You might grant a power of attorney for several reasons including:

  • You don’t want to deal with the administrative tasks of paying bills
  • You want to make sure that your financial wishes are carried out if you become ill or incapacitated
  • You may be out of the country for a period of time and unable to handle your financial affairs

Essentially, the concept is that you can authorize as much or as little activity as you want when granting a power of attorney. The POA may only be good for estate planning or if the grantor becomes ill. It may be valid for only certain transactions like disposing of property, handling an estate or managing credit lines. It is also only in effect during the timeframe specified in the power of attorney document.


Impact on Your Credit History

At first, you might be flattered to be granted power of attorney. After all, it is a show of absolute trust by the grantor who may be your father, mother, a sibling or other close family member or friend. However, having power of attorney means you have significant responsibilities. It’s natural to wonder how it could impact your credit history.

The good news is that signing to pay bills or other financial obligations for someone else, does not make you liable for any debts. The grantor is still liable for those and it may impact his/her credit history. But, it will not impact your credit history at all. You do however, need to be cautious.


Protect Yourself

For example, if you are an adult child spending part of your father’s money to take care of him in his time of need, you should take care not to authorize expenses on credit that you know cannot be repaid. In fact, make sure you do the following to protect yourself:

  • Keep your personal finances separate from your father’s (in this case). That means do not even charge a Snickers bar on his card when you’re purchasing medical supplies at the local drug store.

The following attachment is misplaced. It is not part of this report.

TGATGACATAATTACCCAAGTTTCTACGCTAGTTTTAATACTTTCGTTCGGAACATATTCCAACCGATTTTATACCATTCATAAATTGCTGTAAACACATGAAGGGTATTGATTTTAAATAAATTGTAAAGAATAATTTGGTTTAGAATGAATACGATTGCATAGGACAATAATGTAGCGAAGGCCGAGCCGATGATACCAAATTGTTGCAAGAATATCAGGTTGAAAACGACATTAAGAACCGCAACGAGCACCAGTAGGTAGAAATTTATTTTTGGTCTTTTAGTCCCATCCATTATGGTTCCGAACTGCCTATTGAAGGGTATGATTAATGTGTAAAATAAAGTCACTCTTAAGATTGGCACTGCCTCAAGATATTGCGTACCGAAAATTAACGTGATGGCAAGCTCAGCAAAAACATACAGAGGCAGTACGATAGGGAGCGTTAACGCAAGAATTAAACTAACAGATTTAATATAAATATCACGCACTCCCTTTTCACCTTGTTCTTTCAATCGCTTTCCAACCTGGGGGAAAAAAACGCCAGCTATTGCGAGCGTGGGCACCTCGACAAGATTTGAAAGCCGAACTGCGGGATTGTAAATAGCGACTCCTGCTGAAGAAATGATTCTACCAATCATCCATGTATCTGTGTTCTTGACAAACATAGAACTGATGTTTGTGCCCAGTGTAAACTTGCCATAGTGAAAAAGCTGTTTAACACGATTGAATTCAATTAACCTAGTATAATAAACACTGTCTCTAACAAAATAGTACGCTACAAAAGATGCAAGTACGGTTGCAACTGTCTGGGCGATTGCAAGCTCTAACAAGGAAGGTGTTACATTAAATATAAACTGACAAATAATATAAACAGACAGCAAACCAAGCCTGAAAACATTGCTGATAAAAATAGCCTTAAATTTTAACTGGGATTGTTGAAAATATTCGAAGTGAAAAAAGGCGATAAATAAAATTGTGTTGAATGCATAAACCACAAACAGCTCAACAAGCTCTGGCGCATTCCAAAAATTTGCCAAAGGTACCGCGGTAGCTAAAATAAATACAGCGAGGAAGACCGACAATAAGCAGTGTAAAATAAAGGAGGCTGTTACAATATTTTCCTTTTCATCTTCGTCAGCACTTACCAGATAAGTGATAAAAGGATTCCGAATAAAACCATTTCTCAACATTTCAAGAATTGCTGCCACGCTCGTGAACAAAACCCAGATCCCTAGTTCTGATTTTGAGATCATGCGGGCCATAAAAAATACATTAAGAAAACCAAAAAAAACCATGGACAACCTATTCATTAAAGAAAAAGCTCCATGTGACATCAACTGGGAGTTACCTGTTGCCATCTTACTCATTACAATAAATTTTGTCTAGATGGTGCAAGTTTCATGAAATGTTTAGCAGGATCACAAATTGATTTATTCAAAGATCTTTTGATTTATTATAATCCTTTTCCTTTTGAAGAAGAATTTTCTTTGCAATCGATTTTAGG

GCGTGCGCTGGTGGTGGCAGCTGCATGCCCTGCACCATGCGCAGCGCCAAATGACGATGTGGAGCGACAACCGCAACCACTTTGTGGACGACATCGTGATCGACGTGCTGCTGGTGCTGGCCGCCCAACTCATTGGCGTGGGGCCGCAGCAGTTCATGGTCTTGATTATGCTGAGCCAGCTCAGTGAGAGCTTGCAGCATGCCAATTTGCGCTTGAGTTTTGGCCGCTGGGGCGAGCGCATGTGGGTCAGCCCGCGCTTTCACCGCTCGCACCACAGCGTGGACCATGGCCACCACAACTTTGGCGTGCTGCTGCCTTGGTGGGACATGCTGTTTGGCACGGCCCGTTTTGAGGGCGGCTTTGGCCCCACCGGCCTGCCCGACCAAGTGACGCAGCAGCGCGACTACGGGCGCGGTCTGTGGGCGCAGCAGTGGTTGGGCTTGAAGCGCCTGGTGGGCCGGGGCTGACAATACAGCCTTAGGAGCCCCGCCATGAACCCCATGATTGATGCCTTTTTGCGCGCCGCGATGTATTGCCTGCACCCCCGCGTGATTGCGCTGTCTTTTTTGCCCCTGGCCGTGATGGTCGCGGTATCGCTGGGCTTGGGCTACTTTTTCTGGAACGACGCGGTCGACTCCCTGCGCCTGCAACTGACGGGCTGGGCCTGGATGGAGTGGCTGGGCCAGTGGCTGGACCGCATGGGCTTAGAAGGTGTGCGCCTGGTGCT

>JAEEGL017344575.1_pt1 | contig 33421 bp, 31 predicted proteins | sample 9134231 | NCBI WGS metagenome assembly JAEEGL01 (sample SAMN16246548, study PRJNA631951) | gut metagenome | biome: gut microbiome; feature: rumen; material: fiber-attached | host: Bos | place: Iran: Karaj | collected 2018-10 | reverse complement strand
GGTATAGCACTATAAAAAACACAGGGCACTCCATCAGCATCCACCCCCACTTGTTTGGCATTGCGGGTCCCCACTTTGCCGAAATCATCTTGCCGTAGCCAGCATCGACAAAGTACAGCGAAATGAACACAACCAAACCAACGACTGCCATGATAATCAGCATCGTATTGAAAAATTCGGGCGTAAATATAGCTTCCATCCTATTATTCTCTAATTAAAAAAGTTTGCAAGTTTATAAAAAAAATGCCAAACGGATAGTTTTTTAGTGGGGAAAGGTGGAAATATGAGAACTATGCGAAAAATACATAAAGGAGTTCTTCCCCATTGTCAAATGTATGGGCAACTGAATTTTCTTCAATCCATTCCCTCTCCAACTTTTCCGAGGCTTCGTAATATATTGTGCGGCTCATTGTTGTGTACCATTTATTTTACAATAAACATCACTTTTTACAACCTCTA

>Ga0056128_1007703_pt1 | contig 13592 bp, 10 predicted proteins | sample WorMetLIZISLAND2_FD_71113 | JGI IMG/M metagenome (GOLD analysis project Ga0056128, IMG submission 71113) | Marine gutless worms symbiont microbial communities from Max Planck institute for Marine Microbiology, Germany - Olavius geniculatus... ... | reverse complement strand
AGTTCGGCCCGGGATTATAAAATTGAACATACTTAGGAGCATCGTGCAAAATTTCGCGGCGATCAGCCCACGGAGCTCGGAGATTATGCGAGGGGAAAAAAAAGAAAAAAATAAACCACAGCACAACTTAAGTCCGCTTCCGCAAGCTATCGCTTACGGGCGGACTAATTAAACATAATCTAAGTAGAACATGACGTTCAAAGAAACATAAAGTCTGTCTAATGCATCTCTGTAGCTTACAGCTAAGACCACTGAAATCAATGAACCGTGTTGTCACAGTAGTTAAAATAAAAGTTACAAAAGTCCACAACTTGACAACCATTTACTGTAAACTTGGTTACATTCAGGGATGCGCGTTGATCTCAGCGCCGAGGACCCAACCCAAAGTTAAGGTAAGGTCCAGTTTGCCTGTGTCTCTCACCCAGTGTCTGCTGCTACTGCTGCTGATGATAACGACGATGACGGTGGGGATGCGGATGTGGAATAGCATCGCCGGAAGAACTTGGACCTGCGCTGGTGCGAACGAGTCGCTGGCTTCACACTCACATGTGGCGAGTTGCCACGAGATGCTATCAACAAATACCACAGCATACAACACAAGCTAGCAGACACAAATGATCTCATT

• Be faithful to your fiduciary duty of always acting in his best interests.
  • Tell everyone who needs to know that you are acting as your father’s power of attorney for all of his business dealings.
  • When signing your name, write the words “Attorney in Fact” on the document after your signature.


If your sister somehow runs up $5,000 on your father’s credit card before you stop her, your father will be liable for those debts, not you. And by taking the prudent steps above you can protect yourself from being accused of any misconduct.

The three things to remember about having power of attorney (especially regarding credit cards) are, that as a grantee:

  • You are not liable for any debts incurred by the grantor even if you are charging on the credit cards of the grantor.
  • You must exercise fiduciary responsibility while administering the credit cards.
  • It’s a good idea to take some basic steps to protect yourself from being accused of irresponsibility such as always acting in the best interests of the grantor and letting everyone know about your role.


Why Building Credit History is Important

By | Credit Repair, Credit Reports, Credit Scores

A strong credit history is crucial to your overall credit score and can be the key to unlocking other financial doors, such as low interest rates on car and house loans. Although you don’t necessarily need credit cards to survive, it can be tough to get by without the ability to obtain credit for major purchases. Your credit history can make a difference in your ability to get the loan you need.

Whenever you are evaluated for any type of loan, your credit score is one of the key factors used to determine whether you are approved. While other factors are also considered, such as your income and (sometimes) your debt-to-income ratio, your credit score is one of the primary factors creditors use to make a decision about extending credit to you.